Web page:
Debatetarians Divide Us against Each Other


Everyone wants to look like a liberal these days (or libertarian in US vernacular). It’s a fashionable brand, although many often understand liberalism as it suits them, picking and choosing the most convenient aspects of the label.

Personally, I tend to agree with Tom Palmer of the Cato Institute, who tells us that “if you already act like a libertarian, maybe you should be one.”

Advocates for strains of liberalism, libertarianism, and even libertinism are engaged in internal struggles to show whose philosophy is the purest. That is in contrast to working together and using their platforms, intelligence, and arguments to exercise and defend freedom — rather than merely delineating themselves — and not only on paper.

The greatest threat to freedom, says Peruvian poet Héctor Ñaupari, is not those who want to get rid of it, but “those liberals who do nothing to defend it.”

The question is, who are the real defenders of freedom, and not those who amount to little more than “paper tigers,” as Ñaupari calls them?

Could it be those intellectuals who lecture us about their “absolute truths” with severity and intolerance — all from the safety of European libraries, business-class seats on airlines, boutique café terraces, comfortable homes, or even the rare foray into “the field,” accompanied by applauding entourages?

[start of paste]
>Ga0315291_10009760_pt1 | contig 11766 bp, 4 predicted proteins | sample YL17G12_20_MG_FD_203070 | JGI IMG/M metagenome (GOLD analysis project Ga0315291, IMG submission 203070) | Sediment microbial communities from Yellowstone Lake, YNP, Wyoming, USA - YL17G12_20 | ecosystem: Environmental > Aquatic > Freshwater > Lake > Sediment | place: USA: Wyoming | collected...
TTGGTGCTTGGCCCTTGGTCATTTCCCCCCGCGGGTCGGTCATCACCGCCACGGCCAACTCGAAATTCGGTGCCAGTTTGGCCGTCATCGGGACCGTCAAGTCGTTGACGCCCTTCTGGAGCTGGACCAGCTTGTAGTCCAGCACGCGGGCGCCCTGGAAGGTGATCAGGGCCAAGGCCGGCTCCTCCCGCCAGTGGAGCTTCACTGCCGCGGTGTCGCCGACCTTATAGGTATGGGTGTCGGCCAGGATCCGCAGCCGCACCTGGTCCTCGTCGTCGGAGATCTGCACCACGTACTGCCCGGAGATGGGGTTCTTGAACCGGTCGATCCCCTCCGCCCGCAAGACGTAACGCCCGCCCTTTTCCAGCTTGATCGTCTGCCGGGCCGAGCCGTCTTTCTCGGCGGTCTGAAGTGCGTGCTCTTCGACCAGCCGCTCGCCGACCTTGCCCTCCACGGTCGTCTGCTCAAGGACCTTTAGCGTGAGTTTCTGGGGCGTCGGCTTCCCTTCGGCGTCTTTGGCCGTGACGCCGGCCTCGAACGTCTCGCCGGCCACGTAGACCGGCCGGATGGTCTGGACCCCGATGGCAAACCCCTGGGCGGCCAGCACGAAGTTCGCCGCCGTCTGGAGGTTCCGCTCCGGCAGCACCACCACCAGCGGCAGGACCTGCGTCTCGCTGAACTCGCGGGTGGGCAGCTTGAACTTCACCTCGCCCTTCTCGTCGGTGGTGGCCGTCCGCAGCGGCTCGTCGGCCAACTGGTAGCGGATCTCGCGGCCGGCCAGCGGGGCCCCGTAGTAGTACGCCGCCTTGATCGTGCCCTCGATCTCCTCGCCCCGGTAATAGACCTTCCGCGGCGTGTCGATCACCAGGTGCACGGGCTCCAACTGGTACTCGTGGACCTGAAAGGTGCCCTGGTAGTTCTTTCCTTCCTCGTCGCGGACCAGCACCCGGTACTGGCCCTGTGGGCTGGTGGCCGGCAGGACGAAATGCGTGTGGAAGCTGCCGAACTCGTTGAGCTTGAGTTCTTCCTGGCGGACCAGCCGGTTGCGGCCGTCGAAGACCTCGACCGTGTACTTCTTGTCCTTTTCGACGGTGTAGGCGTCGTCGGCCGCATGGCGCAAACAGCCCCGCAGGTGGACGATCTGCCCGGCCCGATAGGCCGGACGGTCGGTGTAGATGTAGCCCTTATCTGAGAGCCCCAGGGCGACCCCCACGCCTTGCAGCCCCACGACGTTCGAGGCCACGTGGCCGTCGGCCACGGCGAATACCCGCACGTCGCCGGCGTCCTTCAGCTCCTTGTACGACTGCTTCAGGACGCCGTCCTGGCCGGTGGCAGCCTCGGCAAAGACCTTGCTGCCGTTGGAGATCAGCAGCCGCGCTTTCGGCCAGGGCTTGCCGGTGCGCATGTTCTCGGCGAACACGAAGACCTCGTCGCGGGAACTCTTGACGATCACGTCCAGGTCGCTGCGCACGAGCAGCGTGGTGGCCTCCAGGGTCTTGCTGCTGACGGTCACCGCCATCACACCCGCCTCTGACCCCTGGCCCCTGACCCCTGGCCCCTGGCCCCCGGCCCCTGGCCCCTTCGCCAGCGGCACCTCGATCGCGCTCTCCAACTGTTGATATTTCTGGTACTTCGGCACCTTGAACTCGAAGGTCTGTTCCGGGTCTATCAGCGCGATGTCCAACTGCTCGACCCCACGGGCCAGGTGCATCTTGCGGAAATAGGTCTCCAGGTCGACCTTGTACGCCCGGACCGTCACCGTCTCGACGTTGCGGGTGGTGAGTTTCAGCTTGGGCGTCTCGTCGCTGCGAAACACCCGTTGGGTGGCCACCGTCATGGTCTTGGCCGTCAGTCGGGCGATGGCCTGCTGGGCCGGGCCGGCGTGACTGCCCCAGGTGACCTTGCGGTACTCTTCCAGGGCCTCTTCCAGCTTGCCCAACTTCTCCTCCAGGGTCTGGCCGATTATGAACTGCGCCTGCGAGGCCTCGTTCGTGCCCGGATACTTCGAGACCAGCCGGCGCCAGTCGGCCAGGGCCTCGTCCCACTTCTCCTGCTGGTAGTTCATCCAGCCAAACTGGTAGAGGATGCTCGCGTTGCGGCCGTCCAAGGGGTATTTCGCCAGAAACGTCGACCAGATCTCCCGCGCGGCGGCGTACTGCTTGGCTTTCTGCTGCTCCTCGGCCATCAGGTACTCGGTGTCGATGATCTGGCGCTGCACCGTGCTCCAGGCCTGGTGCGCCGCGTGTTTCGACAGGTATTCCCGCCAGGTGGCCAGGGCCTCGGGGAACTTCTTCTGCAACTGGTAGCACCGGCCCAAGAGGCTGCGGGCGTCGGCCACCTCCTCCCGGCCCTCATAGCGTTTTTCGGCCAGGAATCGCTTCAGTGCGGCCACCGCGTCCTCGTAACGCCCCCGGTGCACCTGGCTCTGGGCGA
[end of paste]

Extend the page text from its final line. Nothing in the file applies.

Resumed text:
Is it those business leaders who believe that they can buy ideas with their money, wrap them up in seductive packages, and distribute them as if they were their own products to be consumed and measured?

Could it be the technocrats, kings of statistics, slaves to surveys, management, and public policy, who with their postgraduate degrees issue jaded slogans about their rehashed models? Those who think they’re trendy and elite by issuing pseudo-intellectual criticisms of everything without proposing anything new?

None of the above. These are smoke-and-mirror salesmen, who can’t resist any opportunity to bang the drum and inflate their own egos by “exercising” their freedom.

As Ñaupari says, ethics are born of liberty, and from ethics we can offer respect, tolerance, service, and solidarity. Nothing could be further removed from the consumerist collectivism that the high priests of PowerPoint and acolytes of Excel spreadsheets want to force on us.

Freedom doesn’t require numbers, figures, or indicators. These are mere auxiliary tools. Freedom needs words, feelings, heart: in a word, poetry.

Translated by Laurie Blair. Edited by Fergus Hodgson.

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